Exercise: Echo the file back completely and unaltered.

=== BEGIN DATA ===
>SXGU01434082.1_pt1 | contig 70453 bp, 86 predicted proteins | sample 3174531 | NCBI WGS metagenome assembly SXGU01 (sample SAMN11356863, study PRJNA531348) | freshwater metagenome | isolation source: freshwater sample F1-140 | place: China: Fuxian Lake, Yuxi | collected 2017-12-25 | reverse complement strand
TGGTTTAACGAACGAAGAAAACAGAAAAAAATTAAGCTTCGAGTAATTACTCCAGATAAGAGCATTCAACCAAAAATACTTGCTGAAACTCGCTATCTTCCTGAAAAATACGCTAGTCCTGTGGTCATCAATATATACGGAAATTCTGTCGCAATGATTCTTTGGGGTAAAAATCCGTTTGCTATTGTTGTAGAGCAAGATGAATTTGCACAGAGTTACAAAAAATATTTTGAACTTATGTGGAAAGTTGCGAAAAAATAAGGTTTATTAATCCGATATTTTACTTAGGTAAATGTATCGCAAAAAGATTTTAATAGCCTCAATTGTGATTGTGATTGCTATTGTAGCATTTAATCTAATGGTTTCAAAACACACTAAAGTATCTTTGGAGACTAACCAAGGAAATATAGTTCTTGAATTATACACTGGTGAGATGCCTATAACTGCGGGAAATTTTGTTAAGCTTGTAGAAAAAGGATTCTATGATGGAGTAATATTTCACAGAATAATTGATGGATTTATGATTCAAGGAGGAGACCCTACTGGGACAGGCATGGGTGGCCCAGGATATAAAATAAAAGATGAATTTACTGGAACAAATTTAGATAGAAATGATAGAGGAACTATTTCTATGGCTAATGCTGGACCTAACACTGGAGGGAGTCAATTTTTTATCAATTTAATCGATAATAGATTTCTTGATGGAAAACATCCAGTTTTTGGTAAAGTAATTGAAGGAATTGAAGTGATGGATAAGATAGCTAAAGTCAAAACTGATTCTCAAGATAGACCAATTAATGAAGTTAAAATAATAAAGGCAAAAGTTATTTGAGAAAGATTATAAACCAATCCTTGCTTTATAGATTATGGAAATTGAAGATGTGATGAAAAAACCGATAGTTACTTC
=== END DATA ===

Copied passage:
>SXGU01434082.1_pt1 | contig 70453 bp, 86 predicted proteins | sample 3174531 | NCBI WGS metagenome assembly SXGU01 (sample SAMN11356863, study PRJNA531348) | freshwater metagenome | isolation source: freshwater sample F1-140 | place: China: Fuxian Lake, Yuxi | collected 2017-12-25 | reverse complement strand
TGGTTTAACGAACGAAGAAAACAGAAAAAAATTAAGCTTCGAGTAATTACTCCAGATAAGAGCATTCAACCAAAAATACTTGCTGAAACTCGCTATCTTCCTGAAAAATACGCTAGTCCTGTGGTCATCAATATATACGGAAATTCTGTCGCAATGATTCTTTGGGGTAAAAATCCGTTTGCTATTGTTGTAGAGCAAGATGAATTTGCACAGAGTTACAAAAAATATTTTGAACTTATGTGGAAAGTTGCGAAAAAATAAGGTTTATTAATCCGATATTTTACTTAGGTAAATGTATCGCAAAAAGATTTTAATAGCCTCAATTGTGATTGTGATTGCTATTGTAGCATTTAATCTAATGGTTTCAAAACACACTAAAGTATCTTTGGAGACTAACCAAGGAAATATAGTTCTTGAATTATACACTGGTGAGATGCCTATAACTGCGGGAAATTTTGTTAAGCTTGTAGAAAAAGGATTCTATGATGGAGTAATATTTCACAGAATAATTGATGGATTTATGATTCAAGGAGGAGACCCTACTGGGACAGGCATGGGTGGCCCAGGATATAAAATAAAAGATGAATTTACTGGAACAAATTTAGATAGAAATGATAGAGGAACTATTTCTATGGCTAATGCTGGACCTAACACTGGAGGGAGTCAATTTTTTATCAATTTAATCGATAATAGATTTCTTGATGGAAAACATCCAGTTTTTGGTAAAGTAATTGAAGGAATTGAAGTGATGGATAAGATAGCTAAAGTCAAAACTGATTCTCAAGATAGACCAATTAATGAAGTTAAAATAATAAAGGCAAAAGTTATTTGAGAAAGATTATAAACCAATCCTTGCTTTATAGATTATGGAAATTGAAGATGTGATGAAAAAACCGATAGTTACTTC